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Home > Press > Iranian Scientists Discover New Electrical Device for Rapid Diagnosis of Cancer

Abstract:
Iranian researchers from University of Tehran and Shahid Beheshti University developed a novel method based on new physics for quick diagnosis of cancer in tissue cells at single-cell resolution.

Iranian Scientists Discover New Electrical Device for Rapid Diagnosis of Cancer

Tehran, Iran | Posted on December 12th, 2013

To this end, the researchers succeeded in the discovery of a new piece based on novel electrical mechanism to electrically analyze cells, and its application in cancer diagnosis with high accuracy.

One of the researchers, Dr. Mohajerzadeh, explained about the procedure of the research. "We produced a sensor based on carbon nanotubes to detect the level of metastasis cancerous single-cell comparing to healthier cells only through direct extraction of cell membrane impedance signal with carbon nanotubes. The system introduces new physics in the diagnosis of cancer, and it also includes a new piece with the ability to become clinical in medical experiments. The structure was designed and produced under the title ‘electrical endoscope of cancerous single-cell based on carbon nanotubes'. We succeeded in detecting reduction in electrical impedance in the cells with higher cancerous levels in comparison to the cells with lower cancerous levels at single-cell resolution."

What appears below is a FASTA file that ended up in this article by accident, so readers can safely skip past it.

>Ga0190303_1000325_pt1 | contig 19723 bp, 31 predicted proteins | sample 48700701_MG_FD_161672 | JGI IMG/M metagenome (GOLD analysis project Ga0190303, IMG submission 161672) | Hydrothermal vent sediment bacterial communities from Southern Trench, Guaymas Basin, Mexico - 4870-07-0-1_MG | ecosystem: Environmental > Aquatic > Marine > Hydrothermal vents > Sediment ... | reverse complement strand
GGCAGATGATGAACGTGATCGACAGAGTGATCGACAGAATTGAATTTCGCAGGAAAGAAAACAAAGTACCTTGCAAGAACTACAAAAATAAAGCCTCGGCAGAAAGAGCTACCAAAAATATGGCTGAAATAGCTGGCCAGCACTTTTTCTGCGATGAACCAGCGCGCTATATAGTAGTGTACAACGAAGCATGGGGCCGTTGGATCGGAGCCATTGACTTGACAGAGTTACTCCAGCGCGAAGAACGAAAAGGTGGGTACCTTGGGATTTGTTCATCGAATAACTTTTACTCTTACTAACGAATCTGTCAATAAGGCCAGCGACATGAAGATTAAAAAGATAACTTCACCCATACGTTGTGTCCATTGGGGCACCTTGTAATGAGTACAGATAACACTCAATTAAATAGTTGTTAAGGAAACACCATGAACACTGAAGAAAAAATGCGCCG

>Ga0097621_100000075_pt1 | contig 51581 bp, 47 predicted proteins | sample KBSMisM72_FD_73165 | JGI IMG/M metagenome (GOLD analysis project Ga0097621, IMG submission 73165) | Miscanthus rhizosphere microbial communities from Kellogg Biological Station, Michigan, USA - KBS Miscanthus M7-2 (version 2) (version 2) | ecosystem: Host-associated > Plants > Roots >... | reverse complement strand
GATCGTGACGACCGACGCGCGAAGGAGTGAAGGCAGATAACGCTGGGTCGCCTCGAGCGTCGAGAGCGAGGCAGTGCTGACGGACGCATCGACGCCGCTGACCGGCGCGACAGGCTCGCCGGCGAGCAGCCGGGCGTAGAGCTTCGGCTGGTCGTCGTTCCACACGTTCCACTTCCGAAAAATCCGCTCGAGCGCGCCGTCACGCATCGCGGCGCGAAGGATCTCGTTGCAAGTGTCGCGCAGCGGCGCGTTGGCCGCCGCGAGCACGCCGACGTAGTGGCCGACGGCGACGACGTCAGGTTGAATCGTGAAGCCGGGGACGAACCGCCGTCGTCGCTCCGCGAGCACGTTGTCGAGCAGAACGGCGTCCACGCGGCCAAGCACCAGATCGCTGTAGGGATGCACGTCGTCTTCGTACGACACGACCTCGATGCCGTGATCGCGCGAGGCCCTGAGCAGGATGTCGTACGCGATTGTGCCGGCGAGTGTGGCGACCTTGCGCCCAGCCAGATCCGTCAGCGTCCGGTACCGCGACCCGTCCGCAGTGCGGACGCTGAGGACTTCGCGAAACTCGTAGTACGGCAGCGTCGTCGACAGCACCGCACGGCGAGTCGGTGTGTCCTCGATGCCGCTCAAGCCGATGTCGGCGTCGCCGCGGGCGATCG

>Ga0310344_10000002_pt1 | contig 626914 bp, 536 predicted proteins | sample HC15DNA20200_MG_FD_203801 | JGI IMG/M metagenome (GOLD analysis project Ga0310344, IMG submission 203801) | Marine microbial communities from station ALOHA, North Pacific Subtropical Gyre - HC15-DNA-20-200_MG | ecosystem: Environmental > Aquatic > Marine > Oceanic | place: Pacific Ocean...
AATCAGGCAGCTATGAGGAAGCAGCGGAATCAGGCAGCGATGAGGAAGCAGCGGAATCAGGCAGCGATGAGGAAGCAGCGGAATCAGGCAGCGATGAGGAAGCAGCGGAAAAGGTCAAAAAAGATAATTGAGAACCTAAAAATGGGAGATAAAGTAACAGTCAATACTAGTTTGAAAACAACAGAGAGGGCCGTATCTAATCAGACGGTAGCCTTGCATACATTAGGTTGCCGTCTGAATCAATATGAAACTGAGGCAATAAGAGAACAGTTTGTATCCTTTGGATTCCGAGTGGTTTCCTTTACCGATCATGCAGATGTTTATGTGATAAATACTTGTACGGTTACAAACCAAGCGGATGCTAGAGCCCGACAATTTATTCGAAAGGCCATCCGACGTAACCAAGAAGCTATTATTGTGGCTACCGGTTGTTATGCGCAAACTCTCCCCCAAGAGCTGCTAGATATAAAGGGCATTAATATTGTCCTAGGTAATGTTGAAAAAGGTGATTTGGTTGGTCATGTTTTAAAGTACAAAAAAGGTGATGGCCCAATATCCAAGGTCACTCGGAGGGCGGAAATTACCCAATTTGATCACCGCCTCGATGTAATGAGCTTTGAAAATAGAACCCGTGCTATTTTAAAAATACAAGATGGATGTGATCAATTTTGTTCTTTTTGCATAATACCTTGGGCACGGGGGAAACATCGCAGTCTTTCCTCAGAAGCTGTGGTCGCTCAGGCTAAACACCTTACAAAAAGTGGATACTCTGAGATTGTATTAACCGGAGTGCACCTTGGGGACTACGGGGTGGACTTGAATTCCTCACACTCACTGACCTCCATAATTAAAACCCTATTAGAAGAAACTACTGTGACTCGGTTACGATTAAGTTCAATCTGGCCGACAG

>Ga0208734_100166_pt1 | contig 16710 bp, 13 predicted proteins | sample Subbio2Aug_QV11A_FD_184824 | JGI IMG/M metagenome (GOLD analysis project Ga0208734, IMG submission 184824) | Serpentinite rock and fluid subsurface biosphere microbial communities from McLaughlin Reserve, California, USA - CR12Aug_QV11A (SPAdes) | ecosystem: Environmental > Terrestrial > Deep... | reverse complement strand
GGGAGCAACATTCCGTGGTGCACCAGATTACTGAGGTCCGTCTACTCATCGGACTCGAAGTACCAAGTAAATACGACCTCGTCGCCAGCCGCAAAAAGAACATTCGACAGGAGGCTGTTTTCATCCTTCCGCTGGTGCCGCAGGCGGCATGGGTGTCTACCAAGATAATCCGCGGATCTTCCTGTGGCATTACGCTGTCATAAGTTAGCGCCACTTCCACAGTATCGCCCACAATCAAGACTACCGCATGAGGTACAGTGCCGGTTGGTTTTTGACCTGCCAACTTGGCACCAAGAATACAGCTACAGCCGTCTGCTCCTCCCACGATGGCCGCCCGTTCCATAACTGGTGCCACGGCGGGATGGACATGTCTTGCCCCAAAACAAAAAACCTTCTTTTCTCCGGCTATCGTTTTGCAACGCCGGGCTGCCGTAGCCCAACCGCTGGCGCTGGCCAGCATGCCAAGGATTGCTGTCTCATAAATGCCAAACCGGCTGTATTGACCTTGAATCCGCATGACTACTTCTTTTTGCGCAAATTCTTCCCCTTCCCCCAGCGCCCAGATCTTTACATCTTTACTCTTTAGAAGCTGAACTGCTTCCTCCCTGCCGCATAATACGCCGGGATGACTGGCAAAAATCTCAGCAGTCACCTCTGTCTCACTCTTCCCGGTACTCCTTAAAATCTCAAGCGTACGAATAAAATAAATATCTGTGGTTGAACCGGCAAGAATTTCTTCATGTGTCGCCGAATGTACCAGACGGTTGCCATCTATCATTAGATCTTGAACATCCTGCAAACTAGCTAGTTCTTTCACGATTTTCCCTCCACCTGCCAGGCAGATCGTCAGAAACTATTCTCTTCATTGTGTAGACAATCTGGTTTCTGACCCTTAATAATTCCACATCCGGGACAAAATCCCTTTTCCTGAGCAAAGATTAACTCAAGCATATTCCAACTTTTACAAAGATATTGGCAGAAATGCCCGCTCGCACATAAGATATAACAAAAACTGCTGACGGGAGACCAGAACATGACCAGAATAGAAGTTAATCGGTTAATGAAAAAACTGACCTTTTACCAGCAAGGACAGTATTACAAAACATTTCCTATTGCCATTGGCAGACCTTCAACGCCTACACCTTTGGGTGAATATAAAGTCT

The important point in this research is the simultaneous discovery of a new piece based on a novel electrical mechanism to electrically analyze cells and its application in the diagnosis of cancer with high accuracy. The plan has the ability to substitute complicated and expensive pathologic test. At the same time, the accuracy of the plan enables it to be used in diagnosis purposes both in the number of tested cells and in the detection of middle grades of cancerous cells, which many of medical tests are not able to do it. Moreover, it has applications in studying various living cells and the effects of environmental stresses, drugs, and waves on them through the analysis of electrical signals in their membranes.

A part of the research is at patent pending condition in USPTO and the new results will be filed in USPTO soon. The recent results of the research have been published in Nanoscale, vol. 8, 2013, pp. 3421-3427.

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